Guelph Spring Festival | The Canadian Encyclopedia


Guelph Spring Festival

Guelph Spring Festival.

Guelph Spring Festival

Guelph Spring Festival. Founded in 1968 under the sponsorship of the Edward Johnson Music Foundation, the festival occupies four weeks during April and May with concerts, opera, displays by local, national, and international talent, and an education program of master classes, seminars and competitions. The artistic directors of the festival have been Nicholas Goldschmidt (1968-87), Billie Bridgman (1988-9), Louis Applebaum (interim artistic advisor, 1989), and William Lord (briefly, 1989), succeeded by Simon Streatfeild at the end of 1989.

A chamber opera became an annual feature beginning in 1969: featured works have been Britten's The Prodigal Son, 1969; Johann Schenk's The Village Barber, 1970; Britten's The Burning Fiery Furnace, 1971, and Noye's Fludde, 1972; Menotti's The Consul, 1973; Britten's The Rape of Lucretia, 1974; Handel's Acis and Galatea, 1975; Britten's The Beggar's Opera, 1976; Derek Healey's Seabird Island, 1977; Charles Wilson's Psycho Red, 1978; Humperdinck's Hansel and Gretel, Gian Carlo Menotti's Chip and His Dog, and Richard Rodney Bennett's All the King's Men, 1979; a dramatization with giant puppets of Berlioz' L'Enfance du Christ, 1980; three Canadian premieres:Dominic Argento's Post Card From Morocco, 1981, Smetana's The Two Widows, 1982, and Britten's Curlew River, 1983 ; Gluck's Orpheus and Euridice, 1984; Britten's The Prodigal Son, 1985; two Canadian premieres: Peter Maxwell Davies' The Lighthouse, 1986, and Mozart's La Finta Giardiniera, 1987. In 1988 the festival presented the first professional performance of an opera commissioned by the Banff CA, Sydney Hodkinson's St Carmen of the Main, with a libretto by Lee Devin based on the play by Michel Tremblay. The1989 offering, Crazy to Kill by John Beckwith and librettist James Reaney, was commissioned and premiered. After a one-season lapse opera performance resumed in 1991 with Britten's Noye's Fludde.

Another emphasis has been on the commissioning of new works by Canadians (Wilson's En guise d'Orphée, 1968; Lorne Betts' Festival Psalm, 1969; Talivaldis Kenins' Chants of Glory and Mercy, Wilson's String Quartet No. 2, and Gerhard Wuensch's Music Without Pretensions, 1970; André Prévost's Psalm 148, 1971; Godfrey Ridout's Cantiones mysticae No. 3 and George Fiala's Sinfonietta Concertata, 1972; Charles Wilson's Image out of Season, Derek Healey's Six Canadian Folk Songs and Clermont Pépin's Chroma, 1973; Harry Somers' Music for Solo Violin, 1974; Norma Beecroft's 11 and 7 for 5, Gary Hayes' Convolution and James Montgomery's Reconnaissance for Amplified String Quartet, 1975; Oskar Morawetz's Concerto for Harp and Orchestra, 1976). In 1977, in celebration of the 10th anniversary of the festival and the sesquicentennial of Guelph, the festival commissioned Wilson's Song for St Cecilia's Day, Healey's Seabird Island, and David Archibald's musical The Return of the Tiger. It also mounted the Second National Vocal Competition that year, with Rose Bampton, Lord Harewood, and Léopold Simoneau as judges. (Subsequent competitions were held at the festival in 1982 and 1987) In 1978 the festival commissioned Psycho Red and Pat Patterson's musical The Cabbagetown Kids. In 1980 it celebrated the Healey Willan centenary with the premiere of Harry Somers' Limericks (dedicated to Willan and performed by Lois Marshall, the Elmer Iseler Singers, and the Stratford Ensemble), the National Organ Competition finals (at which the winner was awarded the PRO Canada Healey Willan prize), and several performances of Willan's music, including the Violin Sonata No 1 played by Lorand Fenyves and Patricia Parr. Other commissioned works have included Morawetz' Little Lamb, Who Made Thee? and Ruth Watson Henderson's The Ballad of St George, 1982; Ann Southam's Ces plaisirs, 1985; Raymond Luedeke's Silence! 1986; Lothar Klein's Interplay, Alexina Louie's Earth Cycles, and Eric Robertson's Another Spring, 1988; Crazy to Kill, Gerald Bales' Rhapsody for Organ and Orchestra, and Malcolm Forsyth's Valley of a Thousand Hills, 1989; Louis Applebaum's Notions, 1990; Pierre Gallant's Canonic Variations on a Theme of Mozart and Peter Tiefenbach's Opening Day (text by Paul Quarrington), 1991.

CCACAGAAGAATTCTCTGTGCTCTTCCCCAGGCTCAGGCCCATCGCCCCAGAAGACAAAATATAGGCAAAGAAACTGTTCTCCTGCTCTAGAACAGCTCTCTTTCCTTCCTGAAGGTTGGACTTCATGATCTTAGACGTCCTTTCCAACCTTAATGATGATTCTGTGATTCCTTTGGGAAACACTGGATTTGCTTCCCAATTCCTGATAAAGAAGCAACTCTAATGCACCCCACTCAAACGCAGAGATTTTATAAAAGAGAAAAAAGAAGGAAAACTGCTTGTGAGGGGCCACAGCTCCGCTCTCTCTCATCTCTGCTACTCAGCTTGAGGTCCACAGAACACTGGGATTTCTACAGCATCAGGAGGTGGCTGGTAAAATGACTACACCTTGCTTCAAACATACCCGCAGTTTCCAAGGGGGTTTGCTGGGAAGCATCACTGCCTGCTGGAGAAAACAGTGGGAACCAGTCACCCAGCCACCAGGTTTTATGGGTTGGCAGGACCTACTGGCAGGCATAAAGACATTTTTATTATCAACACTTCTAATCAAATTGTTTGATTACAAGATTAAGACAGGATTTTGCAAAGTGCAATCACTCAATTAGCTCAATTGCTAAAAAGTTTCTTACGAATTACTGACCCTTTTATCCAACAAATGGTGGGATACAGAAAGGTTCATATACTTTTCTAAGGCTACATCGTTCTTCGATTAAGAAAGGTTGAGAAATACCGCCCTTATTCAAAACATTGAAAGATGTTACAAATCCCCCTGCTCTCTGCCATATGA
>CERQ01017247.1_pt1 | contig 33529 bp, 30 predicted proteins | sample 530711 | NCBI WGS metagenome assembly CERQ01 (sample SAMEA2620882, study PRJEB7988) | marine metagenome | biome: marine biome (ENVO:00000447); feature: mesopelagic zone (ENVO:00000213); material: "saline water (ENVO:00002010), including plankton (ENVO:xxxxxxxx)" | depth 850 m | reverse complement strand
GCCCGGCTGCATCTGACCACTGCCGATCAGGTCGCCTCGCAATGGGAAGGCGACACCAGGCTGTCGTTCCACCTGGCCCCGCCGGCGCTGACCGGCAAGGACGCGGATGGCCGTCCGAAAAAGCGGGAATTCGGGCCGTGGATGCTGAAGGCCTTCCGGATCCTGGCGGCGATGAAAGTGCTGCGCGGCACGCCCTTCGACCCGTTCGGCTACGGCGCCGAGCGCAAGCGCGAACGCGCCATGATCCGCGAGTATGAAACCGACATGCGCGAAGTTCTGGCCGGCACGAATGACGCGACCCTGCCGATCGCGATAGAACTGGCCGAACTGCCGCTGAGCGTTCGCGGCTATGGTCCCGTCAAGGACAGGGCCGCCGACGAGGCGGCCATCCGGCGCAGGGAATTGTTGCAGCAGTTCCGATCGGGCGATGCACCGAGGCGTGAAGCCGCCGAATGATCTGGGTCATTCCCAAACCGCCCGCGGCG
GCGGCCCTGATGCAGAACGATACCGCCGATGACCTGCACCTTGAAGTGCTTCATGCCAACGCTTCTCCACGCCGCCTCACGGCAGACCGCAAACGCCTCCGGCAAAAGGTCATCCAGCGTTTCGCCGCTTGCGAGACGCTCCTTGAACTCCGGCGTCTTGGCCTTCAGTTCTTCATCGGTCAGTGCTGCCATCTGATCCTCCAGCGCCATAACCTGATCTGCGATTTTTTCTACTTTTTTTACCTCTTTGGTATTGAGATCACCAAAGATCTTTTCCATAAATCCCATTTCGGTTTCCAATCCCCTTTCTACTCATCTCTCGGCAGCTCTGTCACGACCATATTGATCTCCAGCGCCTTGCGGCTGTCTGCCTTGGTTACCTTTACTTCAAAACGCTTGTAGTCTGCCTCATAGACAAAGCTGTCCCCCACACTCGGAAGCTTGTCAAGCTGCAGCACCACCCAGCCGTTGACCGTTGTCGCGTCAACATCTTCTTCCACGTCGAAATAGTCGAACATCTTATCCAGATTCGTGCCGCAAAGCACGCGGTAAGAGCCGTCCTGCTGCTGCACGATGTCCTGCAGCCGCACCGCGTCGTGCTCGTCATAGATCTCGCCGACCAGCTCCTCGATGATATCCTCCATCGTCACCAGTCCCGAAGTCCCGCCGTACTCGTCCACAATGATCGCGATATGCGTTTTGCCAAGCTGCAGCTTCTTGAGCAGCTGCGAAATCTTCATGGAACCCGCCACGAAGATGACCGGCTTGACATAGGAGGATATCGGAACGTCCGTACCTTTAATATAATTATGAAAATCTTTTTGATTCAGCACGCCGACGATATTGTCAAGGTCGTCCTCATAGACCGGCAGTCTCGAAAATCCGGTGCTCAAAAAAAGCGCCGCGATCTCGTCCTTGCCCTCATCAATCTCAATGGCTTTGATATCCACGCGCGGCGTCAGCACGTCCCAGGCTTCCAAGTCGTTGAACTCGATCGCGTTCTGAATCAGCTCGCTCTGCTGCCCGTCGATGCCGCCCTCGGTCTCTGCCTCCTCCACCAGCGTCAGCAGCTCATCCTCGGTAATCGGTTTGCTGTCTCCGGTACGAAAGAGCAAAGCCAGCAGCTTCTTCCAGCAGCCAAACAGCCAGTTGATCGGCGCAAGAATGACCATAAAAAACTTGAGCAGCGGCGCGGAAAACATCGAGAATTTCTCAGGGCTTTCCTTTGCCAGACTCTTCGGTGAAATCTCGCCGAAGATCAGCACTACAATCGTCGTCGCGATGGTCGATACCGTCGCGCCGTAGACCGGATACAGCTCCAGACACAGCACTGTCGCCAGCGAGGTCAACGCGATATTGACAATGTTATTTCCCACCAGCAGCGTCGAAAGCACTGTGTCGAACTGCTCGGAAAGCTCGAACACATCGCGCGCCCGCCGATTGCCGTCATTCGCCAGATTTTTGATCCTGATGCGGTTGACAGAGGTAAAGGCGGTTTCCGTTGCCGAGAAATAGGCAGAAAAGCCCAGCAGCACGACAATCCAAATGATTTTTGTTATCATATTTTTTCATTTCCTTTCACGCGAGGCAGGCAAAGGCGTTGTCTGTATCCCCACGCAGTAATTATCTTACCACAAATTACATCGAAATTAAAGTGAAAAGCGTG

Though major foreign artists such as Marilyn Horne and Jan Peerce have given individual recitals at the festival, Canadian performers (Bouchard and Morisset, James Campbell, Canadian Brass, the Canadian Children's Opera Chorus, Anna Chornodolska, the Festival Singers, Maureen Forrester, Ingemar Korjus, André Laplante, the Orford String Quartet, Oscar Peterson, Catherine Robbin, Scott St John, Steven Staryk, Robert Silverman, Jon Vickers, and others) and Canadian orchestras (the Hamilton Philharmonic, the Kitchener-Waterloo Symphony Orchestra, the MSO, the NACO, the Quebec Symphony Orchestra, the TS) have played a sustained role in the evolution of this major small festival, which grew from 6 presentations and a budget of $24,000 in 1968 to 29 with a budget of $475,000 in 1991. The festival is funded by the Edward Johnson Music Foundation with additional support from its members, patrons, corporate sponsors, the City of Guelph, the University of Guelph, the CBC, the OAC, and the Canada Council. As in such European festivals as those at Gstaad (Switzerland) and Bath, the attractions are tailored to the city's accommodations: churches, the War Memorial Hall, the university campus. The charm of these accommodations, abetted by the hospitality of Guelph, has been a factor in the festival's success. The festival's archival material was deposited with the McLaughlin Library at the University of Guelph in 1987.

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